Although the line was constructed primarily to haul mine ores, the railroad also promoted it as a scenic route for passenger service. Soon, two or more trains a day each way were available between Silverton and Durango.
Mother Nature often plagued the railroad when snow avalanches blocked the line and floods washed out the tracks. These events frequently stopped the trains from running for several weeks despite heroic efforts on the part of special snow removal and repair crews.
In 1893, the Silver Panic caused several mines to close, but gold was soon found in the district. By 1897, gold made up half the mineral output of the region, and newspapers reported that there was so much mining going on that even the railroad could not move the ore fast enough.
The turn of the century brought many challenges to the railroad, including snow slides, floods, war, and financial instability. When the U.S. Government entered World War I, it assumed the operation of the railroad. Shortly afterward, the Denver & Rio Grande reorganized due to financial difficulties. In the meantime, many of the mines in the area were beginning to play out.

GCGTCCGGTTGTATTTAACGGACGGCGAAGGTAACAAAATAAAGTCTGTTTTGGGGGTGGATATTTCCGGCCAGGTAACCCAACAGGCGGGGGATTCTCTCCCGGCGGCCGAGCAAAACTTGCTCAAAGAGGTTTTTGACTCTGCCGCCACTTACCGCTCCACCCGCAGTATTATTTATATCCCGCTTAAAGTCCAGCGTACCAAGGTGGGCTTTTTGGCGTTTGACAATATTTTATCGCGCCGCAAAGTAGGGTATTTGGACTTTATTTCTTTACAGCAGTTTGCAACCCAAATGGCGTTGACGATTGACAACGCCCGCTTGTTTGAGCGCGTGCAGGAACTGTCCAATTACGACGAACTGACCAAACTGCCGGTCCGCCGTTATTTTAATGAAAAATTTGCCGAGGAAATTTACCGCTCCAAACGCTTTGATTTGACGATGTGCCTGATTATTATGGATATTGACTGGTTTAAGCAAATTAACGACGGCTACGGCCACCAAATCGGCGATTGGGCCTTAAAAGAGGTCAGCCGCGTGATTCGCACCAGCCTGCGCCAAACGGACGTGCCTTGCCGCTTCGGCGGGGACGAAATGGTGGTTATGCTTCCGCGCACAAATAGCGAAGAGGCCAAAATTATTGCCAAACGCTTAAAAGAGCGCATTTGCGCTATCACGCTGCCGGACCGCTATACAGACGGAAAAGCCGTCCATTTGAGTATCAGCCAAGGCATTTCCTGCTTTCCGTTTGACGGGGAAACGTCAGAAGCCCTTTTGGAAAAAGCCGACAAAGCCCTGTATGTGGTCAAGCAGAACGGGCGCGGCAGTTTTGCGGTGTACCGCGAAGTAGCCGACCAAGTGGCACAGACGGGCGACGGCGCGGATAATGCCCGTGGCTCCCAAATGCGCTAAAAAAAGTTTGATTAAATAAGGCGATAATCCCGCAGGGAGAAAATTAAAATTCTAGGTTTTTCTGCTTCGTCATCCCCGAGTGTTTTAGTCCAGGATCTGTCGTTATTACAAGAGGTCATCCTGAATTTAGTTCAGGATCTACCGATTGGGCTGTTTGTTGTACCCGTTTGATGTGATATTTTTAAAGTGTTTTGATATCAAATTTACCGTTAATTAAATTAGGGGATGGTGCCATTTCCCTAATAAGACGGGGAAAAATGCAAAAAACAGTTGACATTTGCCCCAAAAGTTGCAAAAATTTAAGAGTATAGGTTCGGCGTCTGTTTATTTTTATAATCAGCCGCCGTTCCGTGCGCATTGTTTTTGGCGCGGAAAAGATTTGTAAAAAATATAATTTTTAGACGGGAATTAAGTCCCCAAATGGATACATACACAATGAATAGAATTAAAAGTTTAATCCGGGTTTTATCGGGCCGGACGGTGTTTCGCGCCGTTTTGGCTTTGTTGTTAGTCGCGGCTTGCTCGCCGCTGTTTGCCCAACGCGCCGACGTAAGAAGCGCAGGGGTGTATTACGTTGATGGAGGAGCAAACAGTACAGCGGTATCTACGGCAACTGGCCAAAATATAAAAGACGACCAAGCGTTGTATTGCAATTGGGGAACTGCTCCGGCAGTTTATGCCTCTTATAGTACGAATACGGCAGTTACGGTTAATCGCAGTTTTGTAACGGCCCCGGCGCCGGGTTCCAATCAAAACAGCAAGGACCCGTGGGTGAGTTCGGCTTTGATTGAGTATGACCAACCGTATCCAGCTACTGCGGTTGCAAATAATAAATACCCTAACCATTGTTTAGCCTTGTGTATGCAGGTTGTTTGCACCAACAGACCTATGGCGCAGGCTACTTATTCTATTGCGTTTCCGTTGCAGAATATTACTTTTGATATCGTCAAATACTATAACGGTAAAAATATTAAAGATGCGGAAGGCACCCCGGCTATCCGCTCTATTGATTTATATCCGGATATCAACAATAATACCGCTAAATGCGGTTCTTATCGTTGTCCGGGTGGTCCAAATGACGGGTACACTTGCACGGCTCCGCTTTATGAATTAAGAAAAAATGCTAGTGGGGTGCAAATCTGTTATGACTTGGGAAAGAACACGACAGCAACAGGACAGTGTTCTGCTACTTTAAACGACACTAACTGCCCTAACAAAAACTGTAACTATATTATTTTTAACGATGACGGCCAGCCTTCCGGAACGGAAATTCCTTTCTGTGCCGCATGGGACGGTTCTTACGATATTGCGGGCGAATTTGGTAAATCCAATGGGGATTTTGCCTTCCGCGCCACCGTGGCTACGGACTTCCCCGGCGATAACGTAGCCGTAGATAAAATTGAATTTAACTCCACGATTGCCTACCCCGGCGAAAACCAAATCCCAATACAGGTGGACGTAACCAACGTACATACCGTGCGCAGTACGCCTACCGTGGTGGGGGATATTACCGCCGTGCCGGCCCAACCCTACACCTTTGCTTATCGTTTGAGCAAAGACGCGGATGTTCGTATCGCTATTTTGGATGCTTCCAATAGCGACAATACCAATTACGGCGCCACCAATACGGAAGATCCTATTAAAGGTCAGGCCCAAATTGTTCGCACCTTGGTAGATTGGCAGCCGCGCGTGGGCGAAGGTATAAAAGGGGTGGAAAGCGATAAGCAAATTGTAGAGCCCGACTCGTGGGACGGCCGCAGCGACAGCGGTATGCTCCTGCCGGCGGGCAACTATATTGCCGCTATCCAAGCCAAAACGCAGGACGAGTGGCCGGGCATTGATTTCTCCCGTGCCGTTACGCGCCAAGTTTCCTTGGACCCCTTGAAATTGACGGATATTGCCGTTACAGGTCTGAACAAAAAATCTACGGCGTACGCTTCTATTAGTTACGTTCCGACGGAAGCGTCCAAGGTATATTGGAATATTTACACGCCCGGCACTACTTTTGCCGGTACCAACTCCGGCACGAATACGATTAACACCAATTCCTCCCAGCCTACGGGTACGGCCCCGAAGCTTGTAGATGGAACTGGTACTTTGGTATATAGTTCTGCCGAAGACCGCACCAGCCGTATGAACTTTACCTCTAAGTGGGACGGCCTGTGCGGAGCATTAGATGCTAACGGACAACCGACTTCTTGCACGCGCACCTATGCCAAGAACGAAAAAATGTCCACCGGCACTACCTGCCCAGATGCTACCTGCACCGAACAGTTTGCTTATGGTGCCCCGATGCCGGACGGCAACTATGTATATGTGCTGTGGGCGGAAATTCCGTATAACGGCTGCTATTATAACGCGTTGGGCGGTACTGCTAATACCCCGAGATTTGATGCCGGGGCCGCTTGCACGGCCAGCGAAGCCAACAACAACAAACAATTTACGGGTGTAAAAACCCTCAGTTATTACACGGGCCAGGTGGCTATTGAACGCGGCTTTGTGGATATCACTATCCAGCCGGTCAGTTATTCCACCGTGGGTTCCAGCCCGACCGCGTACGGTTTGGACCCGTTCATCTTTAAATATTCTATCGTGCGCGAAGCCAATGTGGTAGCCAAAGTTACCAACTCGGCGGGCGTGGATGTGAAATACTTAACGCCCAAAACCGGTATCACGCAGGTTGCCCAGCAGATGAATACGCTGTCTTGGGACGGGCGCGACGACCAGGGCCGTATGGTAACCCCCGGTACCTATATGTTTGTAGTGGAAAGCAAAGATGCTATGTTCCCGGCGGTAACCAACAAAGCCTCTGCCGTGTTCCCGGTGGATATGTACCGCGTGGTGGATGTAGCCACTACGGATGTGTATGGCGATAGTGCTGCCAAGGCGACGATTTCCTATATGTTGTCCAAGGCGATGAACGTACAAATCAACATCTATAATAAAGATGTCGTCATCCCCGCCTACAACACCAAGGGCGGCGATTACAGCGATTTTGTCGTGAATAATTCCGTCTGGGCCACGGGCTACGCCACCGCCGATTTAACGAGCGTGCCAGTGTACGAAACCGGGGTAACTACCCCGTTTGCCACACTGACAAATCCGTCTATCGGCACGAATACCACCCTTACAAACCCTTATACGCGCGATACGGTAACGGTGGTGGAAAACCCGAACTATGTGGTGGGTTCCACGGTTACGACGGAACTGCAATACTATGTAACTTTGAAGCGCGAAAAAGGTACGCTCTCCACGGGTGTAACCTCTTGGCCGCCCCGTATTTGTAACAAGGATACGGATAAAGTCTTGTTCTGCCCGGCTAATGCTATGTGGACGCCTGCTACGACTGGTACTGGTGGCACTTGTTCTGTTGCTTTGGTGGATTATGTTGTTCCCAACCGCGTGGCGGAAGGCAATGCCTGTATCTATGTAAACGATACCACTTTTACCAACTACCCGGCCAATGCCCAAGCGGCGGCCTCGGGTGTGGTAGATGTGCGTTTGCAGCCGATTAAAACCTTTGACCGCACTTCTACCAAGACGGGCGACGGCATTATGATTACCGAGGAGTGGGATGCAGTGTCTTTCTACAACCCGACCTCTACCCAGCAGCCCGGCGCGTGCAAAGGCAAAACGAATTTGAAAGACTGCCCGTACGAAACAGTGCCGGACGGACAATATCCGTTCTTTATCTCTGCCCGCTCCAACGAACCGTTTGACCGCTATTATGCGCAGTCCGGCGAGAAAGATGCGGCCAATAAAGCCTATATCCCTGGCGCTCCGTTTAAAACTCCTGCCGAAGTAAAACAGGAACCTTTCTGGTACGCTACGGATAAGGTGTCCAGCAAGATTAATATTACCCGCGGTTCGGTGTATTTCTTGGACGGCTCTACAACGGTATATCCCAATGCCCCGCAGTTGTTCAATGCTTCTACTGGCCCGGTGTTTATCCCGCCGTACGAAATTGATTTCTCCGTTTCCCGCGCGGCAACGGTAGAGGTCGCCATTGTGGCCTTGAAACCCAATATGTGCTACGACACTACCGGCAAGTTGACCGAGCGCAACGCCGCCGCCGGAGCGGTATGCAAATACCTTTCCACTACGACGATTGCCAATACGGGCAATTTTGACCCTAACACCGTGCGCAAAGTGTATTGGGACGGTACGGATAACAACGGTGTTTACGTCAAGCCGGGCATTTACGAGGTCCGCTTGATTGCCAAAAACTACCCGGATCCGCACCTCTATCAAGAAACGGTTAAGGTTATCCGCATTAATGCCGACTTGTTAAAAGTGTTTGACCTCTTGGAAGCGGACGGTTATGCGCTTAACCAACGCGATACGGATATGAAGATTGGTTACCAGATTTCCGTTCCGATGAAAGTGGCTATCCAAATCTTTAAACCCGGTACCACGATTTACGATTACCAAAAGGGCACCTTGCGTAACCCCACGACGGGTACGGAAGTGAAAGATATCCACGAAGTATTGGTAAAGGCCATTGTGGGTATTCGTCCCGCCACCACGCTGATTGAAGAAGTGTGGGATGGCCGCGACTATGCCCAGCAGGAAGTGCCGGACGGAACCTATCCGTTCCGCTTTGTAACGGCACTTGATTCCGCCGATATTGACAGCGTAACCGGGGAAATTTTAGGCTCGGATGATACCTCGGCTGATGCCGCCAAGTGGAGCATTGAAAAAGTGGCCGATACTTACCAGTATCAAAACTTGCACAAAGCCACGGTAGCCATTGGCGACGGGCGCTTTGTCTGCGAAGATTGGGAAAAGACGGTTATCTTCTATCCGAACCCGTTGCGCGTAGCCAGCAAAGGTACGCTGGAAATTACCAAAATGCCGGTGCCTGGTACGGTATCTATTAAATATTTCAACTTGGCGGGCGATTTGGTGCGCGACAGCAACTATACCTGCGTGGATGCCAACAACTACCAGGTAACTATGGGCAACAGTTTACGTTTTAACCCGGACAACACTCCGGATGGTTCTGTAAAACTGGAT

When World War II began, the U.S. Government requisitioned narrow gauge equipment to use in Alaska, and the smelter in Durango reopened to process uranium for use in the war. The smelter continued to process uranium instead of silver into the late 1940s.
By 1947 the Silverton railroad branch was in danger of being abandoned. However, a determined staff stepped in and helped to promote tourism to keep the line alive. Bolstered by national exposure from Hollywood movies being filmed along the line in the late 1940s, the railroad created “The Silverton,” a summer-only train service, and in 1947 it carried 3,500 passengers.